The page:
All-male hunting parties of the Middle Holocene are an important concept in the archaeology of America’s western mountains. The dichotomy of later high mountain family villages (repeat occupations of high density and diversity) versus specialized hunting sites and ‘man caves’ (sensu Thomas) are cited to argue that Archaic women never saw, or ventured into, remote high mountain landscapes. Yet the ethnographic literature of mobile foragers contains interesting evidence of women, usually young...

  • The Beaucoup Site: A Bison Kill in Northeastern Montana (2015)
    DOCUMENT Citation Only Michael Neeley.

    Communal bison kills are among the most visible archaeological sites in the northwestern plains. They can originate from a variety of hunting practices, including jumps, pounds, corrals, traps, etc. Because of the group nature of the activities, these sites can be rich in archaeologically interpretable materials and behaviors. The Beaucoup site (24PH188/189) is a large Late Prehistoric site on the Milk River in northeastern Montana consisting of a kill, drive lines, cairns, and tipi rings. First...

  • DECIPHERING WPA ARCHAEOLOGY ON THE NORTHWESTERN PLAINS: ANOTHER LOOK AT THE CULTURAL CHRONOLOGY OF PICTOGRAPH CAVE (2015)
    DOCUMENT Citation Only Sara Scott.

    Pictograph Cave (24YL0001) located in south-central Montana was excavated by Works Progress Administration (WPA) crews between 1937 and 1941. Excavations extended to depths of 23 feet, yet no radiocarbon dates for the site were available until recently. Efforts to re-catalog and process the artifact collection to professional standards were undertaken along with the creation of three-dimensional models of the excavations rendered from WPA stratigraphy maps. Newly created databases allowed for...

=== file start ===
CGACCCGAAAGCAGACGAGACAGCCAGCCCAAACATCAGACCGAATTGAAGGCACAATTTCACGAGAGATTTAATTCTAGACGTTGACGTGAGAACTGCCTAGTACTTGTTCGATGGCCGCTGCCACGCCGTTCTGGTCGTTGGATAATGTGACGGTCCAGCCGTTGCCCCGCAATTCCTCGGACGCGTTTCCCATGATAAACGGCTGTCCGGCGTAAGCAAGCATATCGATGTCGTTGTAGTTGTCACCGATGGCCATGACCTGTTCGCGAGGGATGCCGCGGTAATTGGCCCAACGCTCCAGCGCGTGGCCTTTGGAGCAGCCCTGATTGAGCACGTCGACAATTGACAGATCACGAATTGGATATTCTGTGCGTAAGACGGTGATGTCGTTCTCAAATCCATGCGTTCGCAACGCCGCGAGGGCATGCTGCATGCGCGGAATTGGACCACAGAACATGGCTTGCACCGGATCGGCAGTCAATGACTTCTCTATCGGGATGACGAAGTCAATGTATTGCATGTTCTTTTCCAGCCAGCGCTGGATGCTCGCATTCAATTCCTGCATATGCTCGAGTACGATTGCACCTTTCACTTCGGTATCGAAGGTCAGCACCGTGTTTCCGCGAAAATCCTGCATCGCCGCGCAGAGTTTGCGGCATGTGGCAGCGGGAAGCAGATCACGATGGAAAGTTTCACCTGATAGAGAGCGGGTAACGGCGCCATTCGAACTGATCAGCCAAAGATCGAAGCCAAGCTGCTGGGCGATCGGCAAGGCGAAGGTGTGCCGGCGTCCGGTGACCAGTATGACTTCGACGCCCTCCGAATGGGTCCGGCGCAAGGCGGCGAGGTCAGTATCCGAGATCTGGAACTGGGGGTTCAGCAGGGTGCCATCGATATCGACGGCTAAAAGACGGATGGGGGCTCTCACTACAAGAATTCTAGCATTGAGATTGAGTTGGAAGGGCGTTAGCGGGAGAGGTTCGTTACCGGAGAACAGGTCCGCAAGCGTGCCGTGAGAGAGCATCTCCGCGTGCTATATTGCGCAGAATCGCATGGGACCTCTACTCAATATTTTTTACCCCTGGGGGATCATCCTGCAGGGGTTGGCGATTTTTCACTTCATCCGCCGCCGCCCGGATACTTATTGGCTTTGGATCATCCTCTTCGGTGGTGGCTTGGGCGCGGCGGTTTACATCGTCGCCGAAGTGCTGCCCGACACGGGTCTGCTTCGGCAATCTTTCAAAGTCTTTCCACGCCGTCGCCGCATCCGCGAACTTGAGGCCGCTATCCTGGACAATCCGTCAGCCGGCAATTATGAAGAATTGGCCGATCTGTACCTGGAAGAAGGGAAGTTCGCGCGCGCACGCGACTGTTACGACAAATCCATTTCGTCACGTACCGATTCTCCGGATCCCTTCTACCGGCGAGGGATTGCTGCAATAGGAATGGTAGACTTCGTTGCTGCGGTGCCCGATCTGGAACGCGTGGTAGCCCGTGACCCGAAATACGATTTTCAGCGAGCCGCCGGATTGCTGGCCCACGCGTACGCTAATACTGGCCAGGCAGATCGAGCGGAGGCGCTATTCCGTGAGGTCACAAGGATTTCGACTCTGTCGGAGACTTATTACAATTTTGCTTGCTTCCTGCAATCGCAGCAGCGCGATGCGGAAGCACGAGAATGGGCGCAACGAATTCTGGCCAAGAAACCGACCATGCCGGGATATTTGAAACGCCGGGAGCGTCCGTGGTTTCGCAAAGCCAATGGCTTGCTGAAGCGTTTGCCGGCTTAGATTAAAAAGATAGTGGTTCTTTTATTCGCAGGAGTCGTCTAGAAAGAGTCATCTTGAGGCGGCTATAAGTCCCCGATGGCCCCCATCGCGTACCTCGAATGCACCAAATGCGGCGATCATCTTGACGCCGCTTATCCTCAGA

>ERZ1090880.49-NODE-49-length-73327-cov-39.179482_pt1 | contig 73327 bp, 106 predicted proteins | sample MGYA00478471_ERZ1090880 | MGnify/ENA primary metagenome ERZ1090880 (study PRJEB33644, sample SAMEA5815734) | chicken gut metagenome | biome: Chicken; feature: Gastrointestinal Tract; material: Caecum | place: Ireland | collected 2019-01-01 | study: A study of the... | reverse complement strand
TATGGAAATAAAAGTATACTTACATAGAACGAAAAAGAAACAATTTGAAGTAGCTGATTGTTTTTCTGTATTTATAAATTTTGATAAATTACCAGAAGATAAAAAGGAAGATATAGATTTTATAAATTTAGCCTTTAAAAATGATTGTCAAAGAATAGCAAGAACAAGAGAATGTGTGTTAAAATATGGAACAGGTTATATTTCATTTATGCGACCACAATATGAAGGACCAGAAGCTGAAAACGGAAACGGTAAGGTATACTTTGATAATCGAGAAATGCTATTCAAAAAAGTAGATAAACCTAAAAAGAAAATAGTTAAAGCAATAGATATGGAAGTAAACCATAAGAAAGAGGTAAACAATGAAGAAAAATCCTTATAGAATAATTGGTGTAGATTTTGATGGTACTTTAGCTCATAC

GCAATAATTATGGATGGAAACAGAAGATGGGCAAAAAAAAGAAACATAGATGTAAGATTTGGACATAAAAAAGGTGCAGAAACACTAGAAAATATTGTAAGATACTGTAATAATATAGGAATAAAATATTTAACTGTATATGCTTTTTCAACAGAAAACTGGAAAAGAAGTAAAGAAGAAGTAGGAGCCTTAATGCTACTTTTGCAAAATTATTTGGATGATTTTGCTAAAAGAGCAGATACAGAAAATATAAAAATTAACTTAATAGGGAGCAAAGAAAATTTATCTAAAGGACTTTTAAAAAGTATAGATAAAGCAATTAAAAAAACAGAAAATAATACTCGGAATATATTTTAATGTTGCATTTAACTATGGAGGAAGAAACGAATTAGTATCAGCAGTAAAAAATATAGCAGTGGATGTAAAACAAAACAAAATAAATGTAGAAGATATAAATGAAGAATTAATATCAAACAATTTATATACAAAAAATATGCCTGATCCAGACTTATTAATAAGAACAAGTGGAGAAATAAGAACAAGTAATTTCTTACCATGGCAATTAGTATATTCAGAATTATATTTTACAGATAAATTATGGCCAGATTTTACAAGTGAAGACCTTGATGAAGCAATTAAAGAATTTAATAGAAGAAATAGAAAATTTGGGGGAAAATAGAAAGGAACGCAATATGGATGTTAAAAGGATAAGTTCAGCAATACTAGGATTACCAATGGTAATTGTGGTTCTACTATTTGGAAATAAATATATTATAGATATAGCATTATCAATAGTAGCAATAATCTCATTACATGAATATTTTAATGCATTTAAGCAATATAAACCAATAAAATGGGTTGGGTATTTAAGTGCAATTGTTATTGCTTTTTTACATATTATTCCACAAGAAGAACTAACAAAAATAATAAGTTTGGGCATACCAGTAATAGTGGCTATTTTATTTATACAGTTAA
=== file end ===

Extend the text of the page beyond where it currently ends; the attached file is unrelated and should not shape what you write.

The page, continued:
• Embedded Activities: Preliminary Analysis of Landscape Use and Mobility Patterns in Colorado National Monument (2015)
    DOCUMENT Citation Only Lisa Smith. Patricia Stavish. Iraida Rodriguez. Brandon Mauk.

    Ongoing archaeological survey of Colorado National Monument, located on the eastern edge of the Colorado Plateau, reveals that much of the area is a continuous landscape of non-discrete lithic scatters with light to dense concentrations of artifacts. The ephemerality of many of the sites, coupled with their lack of distinct boundaries, poses a challenge for understanding landscape use and mobility patterns of the hunting and gathering people who utilized the area. To circumvent this issue we...

  • Exploring Prehistoric Resource Distribution in the Black Mesa Region: A Plains- Montane Ecotone in Cimarron County, Oklahoma (2015)
    DOCUMENT Citation Only Alesha Marcum-Heiman. Leland C. Bement. Kristen Carlson.